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Does Increased Security Still Mean Added Complexity?

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We’re all accessing more goods and services online than we ever thought possible, which has presented a huge opportunity for cyber criminals. Rapid digital transformation has left some businesses exposed, and fraudsters are looking to exploit new weaknesses. Strong digital identity verification and authentication is essential, but has traditionally come with increased complexity at the expense of a good user experience. But is this still true?

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Hello and welcome to today's webinar. I'm happy to introduce today's topic. It is a classic question, but always relevant. Does increased security still mean added complexity? And we're going to be looking at this from the angle of verified identity and identity verification. My name is Annie Bailey. I'm an analyst with KuppingerCole. And with me today, we have Oliver Krebs. He is VP of EMEA region with Onfido and yes, before we get started, I have a few information points to give to you. And one of those is if you enjoy today's webinar, I warmly welcome you to our KClive event, as well as the EIC, our flagship event, European identity and cloud conference. So all of these, you could join from home or in the office or in the case of the EIC you could join us in person in Munich.
Regarding today's webinar: There's not much for you to worry about you'll have access to the slides, as well as the slide deck here. Those will be made available to you this afternoon or tomorrow. You're also muted. So you don't need to worry about controlling that function at all. And last, but most importantly, we do welcome your questions. So if you locate your go-to webinar panel, there should be a field to enter questions. So please do so at any time and actually the earlier the better, and I'll be able to receive those and all, and I will take care of those questions at the end. So don't forget. Please send those answers.
Now today, Oliver and I are going to have a conversation style webinars. So we do have a agenda in the sense that we should stay somewhat on track and not chase too many rabbit trails, but this gives you a brief picture of where we're going today. We're going to look at the state of things today and how the past year has impacted security and user experience. And then how identity verification plays a role here on the security side, as well as the complexity side. And then by the end, we should circle back to our foundational question is if there is still a trade-off. So with that, let's jump in. We do know that the past year has, has been more than thrilling, but that for many organizations, their digital transformation was really kicked into high gear because of the pandemic. So let's tease out some of these outcomes. Oliver, what is your perspective here on, on some of the outcomes of this past year?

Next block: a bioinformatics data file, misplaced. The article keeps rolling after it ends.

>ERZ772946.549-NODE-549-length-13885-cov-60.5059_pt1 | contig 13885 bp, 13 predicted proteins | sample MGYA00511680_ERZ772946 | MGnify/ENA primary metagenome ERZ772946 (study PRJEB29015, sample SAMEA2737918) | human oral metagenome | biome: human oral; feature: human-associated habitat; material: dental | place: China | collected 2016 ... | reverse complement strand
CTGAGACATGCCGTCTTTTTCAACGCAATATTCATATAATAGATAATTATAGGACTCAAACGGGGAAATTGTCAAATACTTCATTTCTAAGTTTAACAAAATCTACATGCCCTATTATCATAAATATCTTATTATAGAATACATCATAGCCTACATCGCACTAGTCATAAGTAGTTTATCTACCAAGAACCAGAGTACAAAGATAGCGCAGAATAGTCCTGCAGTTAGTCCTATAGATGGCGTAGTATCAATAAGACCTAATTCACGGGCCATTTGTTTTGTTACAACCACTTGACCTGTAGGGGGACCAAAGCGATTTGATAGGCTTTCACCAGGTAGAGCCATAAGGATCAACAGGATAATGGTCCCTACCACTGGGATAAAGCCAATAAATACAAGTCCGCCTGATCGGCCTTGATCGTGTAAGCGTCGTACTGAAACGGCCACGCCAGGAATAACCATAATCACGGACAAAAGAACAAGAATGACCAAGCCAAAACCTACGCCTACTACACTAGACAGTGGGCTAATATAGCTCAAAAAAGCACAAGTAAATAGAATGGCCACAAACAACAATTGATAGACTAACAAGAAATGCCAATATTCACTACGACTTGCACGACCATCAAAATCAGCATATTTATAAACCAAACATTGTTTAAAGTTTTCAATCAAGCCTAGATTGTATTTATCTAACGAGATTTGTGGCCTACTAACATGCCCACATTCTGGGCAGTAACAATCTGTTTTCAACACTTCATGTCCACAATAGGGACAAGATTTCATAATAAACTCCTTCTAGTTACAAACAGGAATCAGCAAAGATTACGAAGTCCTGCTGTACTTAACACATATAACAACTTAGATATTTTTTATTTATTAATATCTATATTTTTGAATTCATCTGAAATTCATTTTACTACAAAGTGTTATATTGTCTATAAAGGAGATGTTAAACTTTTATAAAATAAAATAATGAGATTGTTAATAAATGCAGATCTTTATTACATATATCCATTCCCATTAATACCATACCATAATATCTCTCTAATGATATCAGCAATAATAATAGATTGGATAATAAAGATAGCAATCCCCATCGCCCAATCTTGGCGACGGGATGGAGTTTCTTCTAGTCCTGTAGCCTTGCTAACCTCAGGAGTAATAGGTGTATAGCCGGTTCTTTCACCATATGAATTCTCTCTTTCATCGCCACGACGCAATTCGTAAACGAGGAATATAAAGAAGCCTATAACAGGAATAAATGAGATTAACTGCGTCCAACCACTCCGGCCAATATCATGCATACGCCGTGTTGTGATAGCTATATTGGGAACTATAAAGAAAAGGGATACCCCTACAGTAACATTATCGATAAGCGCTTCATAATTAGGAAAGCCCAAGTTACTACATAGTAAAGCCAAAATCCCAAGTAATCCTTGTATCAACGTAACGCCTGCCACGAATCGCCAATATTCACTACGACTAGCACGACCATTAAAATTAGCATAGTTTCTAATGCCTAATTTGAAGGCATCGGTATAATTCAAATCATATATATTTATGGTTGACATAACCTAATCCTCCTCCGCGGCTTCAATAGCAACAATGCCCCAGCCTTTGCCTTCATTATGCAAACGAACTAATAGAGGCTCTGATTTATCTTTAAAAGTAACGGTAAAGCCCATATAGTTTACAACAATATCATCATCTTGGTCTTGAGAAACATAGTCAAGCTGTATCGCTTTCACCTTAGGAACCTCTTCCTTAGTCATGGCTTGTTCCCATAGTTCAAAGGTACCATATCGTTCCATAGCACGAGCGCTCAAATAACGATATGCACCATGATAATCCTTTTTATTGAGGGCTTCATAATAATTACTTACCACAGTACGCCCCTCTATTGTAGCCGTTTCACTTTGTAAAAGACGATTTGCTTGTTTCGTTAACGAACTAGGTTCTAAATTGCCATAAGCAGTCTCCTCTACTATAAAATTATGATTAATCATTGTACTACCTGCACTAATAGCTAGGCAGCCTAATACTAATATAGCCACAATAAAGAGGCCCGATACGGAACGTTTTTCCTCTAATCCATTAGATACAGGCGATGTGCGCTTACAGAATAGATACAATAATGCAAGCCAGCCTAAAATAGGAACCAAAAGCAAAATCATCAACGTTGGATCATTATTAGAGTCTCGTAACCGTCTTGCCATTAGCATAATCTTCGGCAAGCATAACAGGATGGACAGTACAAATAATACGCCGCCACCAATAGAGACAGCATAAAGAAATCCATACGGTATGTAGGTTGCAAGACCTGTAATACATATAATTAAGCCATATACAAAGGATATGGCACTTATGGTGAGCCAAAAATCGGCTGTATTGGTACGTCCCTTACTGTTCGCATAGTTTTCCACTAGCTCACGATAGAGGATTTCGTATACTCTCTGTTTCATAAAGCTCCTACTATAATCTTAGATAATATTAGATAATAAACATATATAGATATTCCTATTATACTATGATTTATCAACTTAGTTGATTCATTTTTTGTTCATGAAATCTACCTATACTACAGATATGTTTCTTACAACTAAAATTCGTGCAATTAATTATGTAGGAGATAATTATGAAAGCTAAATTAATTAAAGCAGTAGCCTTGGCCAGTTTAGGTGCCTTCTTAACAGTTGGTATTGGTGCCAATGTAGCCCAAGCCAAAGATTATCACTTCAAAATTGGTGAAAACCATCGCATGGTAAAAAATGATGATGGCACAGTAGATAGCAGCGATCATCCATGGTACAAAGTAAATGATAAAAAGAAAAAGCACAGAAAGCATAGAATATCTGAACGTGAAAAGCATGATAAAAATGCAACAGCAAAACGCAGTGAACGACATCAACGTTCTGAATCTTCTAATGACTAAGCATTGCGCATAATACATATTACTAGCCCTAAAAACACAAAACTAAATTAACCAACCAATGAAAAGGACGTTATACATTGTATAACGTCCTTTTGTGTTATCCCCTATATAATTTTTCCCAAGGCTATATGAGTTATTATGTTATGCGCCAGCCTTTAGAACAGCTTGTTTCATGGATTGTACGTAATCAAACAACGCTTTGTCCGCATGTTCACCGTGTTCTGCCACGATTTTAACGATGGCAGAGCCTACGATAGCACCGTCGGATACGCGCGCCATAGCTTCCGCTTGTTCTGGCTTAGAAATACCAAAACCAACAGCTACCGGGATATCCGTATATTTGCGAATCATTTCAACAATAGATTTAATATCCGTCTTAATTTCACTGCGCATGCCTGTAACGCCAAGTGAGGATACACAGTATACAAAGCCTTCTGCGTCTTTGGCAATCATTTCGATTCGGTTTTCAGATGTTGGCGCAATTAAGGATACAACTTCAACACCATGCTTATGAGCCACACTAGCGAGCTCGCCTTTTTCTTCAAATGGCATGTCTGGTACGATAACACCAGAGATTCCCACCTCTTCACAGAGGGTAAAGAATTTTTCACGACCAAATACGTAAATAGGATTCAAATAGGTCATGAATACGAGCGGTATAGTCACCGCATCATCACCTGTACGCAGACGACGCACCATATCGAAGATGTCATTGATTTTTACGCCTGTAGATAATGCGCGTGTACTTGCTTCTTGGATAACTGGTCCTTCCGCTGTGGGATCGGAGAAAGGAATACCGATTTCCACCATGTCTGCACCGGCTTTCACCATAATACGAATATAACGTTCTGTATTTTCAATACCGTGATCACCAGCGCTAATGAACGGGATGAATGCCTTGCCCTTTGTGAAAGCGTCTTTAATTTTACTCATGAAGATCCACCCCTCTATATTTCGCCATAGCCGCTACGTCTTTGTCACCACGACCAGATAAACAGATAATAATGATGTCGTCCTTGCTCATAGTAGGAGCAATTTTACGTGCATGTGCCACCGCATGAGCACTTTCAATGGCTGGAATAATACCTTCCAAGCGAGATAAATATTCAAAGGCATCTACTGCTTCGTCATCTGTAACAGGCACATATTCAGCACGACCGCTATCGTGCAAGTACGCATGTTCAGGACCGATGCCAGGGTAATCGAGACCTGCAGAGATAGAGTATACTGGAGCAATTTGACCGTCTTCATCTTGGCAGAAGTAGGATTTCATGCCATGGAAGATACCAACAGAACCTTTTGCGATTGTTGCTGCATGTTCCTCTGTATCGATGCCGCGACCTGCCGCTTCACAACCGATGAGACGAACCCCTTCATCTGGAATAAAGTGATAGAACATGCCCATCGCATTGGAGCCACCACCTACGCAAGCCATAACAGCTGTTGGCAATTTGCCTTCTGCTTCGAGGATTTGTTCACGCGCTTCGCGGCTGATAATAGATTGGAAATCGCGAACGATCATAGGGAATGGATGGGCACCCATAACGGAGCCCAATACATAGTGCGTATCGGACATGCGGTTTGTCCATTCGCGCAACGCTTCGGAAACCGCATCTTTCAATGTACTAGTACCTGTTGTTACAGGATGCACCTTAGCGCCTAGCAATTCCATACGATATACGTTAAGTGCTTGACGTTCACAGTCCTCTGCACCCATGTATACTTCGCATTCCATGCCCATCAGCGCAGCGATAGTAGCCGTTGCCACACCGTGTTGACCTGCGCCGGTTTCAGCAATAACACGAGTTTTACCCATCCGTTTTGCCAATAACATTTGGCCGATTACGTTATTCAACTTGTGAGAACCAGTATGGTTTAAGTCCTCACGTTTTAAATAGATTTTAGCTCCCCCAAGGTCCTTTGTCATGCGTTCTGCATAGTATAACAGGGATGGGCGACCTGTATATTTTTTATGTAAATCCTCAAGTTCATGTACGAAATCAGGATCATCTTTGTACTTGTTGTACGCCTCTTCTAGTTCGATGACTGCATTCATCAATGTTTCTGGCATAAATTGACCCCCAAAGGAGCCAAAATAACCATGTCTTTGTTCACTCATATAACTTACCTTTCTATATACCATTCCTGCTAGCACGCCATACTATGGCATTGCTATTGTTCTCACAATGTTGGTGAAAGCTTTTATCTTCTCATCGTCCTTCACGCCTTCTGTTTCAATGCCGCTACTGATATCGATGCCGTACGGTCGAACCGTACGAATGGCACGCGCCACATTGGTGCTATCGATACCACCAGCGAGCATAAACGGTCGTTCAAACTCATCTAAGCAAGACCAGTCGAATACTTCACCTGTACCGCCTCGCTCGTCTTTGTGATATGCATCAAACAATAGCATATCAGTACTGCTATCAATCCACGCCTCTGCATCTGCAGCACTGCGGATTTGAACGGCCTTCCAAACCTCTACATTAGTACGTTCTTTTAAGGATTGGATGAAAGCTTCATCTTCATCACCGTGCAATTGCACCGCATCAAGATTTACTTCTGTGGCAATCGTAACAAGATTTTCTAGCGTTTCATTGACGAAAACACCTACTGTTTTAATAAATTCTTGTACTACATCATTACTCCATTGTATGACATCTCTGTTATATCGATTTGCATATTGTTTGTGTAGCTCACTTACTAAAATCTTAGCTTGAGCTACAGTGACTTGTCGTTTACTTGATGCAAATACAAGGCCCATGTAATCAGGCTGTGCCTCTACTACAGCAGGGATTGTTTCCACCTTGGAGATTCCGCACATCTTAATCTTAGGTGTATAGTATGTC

I mean, first of all, thanks for having me and good to talk to you again. So I think just for me personally, if I see it this way, what was the outcome was really nearly everything is digital today, right? That we have seminars like this. Everyone is hopefully waiting to do this in person again. So every time something like this, of course, as set as it is still a loss during the last year or years, nearly we have to say already, there's always also some, some when we think about business today is the digitalization of the whole thing, got boosted many, many years ahead and reset. That means that a lot of times that's coming up, but also when there are chances for business, that means also fraud comes up big time, right? So interestingly, when you see what happened is with the amount of business moved into the digital world, also the fraudsters let's call it this way, became home office people as well.
So they, they used this time though instead of nine to five over the week, they now working 24 by seven, seven days a week. So that's something where I think in the end of the day, it's always, this race will be always the same. And again, I'm trying to keep this a little bit in the whole security identity space area, health cost as much more to say about it. But as you said, we don't want to set you up for the next six hours discussing about the interesting things about the outcome. I personally believe that this whole thing changed our world. It changed the way how we see digital, and there's no way back that's for sure there is no going back to the old world. And again, I'm quite sure everyone here in this call, he has this phrase is many, many times at the moment for many, many people in the moment.